The blue-ringed octopus is one of four very poisonous species of octopus that belong to the genus Hapalochlaena. These octopuses may be found in coral reefs and tidal pools in the Pacific and Indian seas, ranging from Japan to Australia.

Body of blue ringed octopus

blue ringed octopus

They may be recognized by their pale-yellow skin as well as their distinctive blue and black rings, which undergo a dramatic transformation in color when the animal senses that it is in danger.

What do blue ringed octopus eat?

They consume a variety of tiny creatures, such as crustaceans, hermit crabs, prawns, and other invertebrates found in the ocean.

They are among the most deadly marine creatures found anywhere in the planet.

How long blue ringed octopus lives?

In general, the lifetime of the species is between between two and three years.

Is it deadly to handle blue ringed octopus?

Due to the presence of the potent neurotoxin tetrodotoxin in their venom, they pose a significant threat to human beings if they are agitated while being handled.

blue ringed octopus is deadly

Despite its little size, the blue-ringed octopus has enough venom in its body to kill 26 adult people in a matter of minutes.

Natural habitat of blue ringed octopus

They are able to easily alter form, which allows them to fit into gaps that are considerably smaller than themselves. This ability is shared by all octopuses. This, in addition to the rock pile that was placed at the entrance to its burrow, serves to protect the octopus from being eaten by other animals.

What happens if get bitten by a blue ringed octopus?

(If you are in danger, call for medical help immediately)

Due to the fact that their bites are so minute and, in most cases, painless, victims frequently are unaware that they have been bitten until the onset of respiratory depression and paralysis. [10] There is currently no antivenom available for blue-ringed octopus.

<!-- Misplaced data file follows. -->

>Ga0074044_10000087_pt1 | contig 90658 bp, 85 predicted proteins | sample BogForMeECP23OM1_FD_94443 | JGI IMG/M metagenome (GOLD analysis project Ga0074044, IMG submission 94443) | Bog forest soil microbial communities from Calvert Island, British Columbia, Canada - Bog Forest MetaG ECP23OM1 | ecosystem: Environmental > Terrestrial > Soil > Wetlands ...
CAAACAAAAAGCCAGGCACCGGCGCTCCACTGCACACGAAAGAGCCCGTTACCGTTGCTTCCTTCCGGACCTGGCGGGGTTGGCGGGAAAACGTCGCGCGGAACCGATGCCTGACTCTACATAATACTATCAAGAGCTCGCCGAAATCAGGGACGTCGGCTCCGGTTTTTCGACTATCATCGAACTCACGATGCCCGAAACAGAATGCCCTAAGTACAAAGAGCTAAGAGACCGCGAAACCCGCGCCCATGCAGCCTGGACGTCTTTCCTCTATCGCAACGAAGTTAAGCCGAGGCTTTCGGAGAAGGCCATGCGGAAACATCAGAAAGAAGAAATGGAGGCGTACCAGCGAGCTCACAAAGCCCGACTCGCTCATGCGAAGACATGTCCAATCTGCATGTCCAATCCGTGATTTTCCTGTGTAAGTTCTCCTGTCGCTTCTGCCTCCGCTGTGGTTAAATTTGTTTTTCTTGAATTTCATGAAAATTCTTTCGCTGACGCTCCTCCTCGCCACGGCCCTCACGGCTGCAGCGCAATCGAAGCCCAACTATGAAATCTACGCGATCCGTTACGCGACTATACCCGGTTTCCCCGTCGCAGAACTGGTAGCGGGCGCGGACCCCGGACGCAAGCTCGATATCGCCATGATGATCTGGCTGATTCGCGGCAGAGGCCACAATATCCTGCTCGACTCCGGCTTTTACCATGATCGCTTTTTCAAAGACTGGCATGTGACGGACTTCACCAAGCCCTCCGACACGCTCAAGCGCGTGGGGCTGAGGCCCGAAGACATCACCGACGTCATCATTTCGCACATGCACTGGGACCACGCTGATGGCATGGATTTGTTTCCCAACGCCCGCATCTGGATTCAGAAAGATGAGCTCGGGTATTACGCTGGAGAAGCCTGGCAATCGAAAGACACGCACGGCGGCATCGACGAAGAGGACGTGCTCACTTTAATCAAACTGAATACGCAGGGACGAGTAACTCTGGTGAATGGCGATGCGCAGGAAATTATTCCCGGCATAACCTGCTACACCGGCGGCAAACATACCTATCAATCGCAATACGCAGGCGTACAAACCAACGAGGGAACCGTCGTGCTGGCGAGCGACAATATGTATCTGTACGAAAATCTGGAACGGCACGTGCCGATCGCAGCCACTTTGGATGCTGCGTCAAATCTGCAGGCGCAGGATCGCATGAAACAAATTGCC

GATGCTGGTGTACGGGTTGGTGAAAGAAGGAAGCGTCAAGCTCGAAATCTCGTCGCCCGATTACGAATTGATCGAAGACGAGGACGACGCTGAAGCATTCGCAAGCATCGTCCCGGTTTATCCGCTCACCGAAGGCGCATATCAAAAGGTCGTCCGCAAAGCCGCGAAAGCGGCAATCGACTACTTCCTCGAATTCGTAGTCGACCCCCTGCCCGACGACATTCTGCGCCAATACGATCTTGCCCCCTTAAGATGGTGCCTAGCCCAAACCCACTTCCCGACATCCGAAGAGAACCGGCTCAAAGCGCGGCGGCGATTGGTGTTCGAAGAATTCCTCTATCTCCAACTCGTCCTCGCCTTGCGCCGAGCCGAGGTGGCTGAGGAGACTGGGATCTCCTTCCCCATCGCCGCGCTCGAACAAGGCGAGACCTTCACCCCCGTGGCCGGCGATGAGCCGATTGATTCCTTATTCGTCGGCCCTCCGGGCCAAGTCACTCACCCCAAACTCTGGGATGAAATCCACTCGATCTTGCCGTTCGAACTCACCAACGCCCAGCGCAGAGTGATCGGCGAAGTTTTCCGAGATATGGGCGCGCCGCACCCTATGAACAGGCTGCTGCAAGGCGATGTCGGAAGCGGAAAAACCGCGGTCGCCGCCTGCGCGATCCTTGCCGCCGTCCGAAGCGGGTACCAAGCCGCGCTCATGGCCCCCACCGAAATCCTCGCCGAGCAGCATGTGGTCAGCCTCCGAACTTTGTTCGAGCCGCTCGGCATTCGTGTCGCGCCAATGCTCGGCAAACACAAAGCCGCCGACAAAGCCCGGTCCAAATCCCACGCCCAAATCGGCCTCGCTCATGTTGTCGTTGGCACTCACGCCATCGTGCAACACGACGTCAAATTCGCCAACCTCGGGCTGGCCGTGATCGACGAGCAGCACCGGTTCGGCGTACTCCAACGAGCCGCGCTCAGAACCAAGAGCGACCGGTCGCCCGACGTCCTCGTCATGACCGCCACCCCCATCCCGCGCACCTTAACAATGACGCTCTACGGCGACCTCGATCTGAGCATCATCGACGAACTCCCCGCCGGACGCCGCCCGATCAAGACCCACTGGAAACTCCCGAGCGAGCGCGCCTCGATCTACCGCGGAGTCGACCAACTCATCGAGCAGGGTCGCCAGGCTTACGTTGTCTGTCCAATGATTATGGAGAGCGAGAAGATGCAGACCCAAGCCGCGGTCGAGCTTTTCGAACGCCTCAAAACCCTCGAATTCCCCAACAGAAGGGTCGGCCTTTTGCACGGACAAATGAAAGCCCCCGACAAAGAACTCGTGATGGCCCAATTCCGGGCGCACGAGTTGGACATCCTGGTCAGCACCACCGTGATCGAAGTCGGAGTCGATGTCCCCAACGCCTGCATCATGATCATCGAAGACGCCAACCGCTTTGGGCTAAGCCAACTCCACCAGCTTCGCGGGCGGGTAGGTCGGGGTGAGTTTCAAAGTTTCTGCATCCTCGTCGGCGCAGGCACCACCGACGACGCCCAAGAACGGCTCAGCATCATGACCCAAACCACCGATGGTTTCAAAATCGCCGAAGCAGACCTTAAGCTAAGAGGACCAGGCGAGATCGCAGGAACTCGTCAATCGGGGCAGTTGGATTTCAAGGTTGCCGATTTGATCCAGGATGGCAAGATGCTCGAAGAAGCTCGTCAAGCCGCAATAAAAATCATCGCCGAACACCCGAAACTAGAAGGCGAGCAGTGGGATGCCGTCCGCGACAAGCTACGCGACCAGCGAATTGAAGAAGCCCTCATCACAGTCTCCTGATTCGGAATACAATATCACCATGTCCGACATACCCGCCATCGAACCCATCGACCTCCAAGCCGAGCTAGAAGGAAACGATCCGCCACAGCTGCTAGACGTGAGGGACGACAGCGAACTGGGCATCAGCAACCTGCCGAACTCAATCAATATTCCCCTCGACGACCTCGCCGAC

Victims of tetrodotoxin envenomation may be completely aware of their surroundings yet be unable to move as a result of the toxin’s effects. The nerve poison is produced by blue ringed octopuses and is found in their saliva. Their bite is often painless, but the victim may feel numb around the lips, tongue, face, and neck.

If the individual is not resuscitated, they will eventually develop respiratory failure, which will result in their death. The majority of the time, the victim is conscious, but they are unable to move or respond to the situation.

IUCN status of blue ringed octopus

Least concern

Coral reefs and seagrasses are the living environment of these tiny creatures. Sea water pollution and climate change has a dramatic effect on the living environment of most marine creatures. Damage to the ecosystems in turn leads to endangering of this species.

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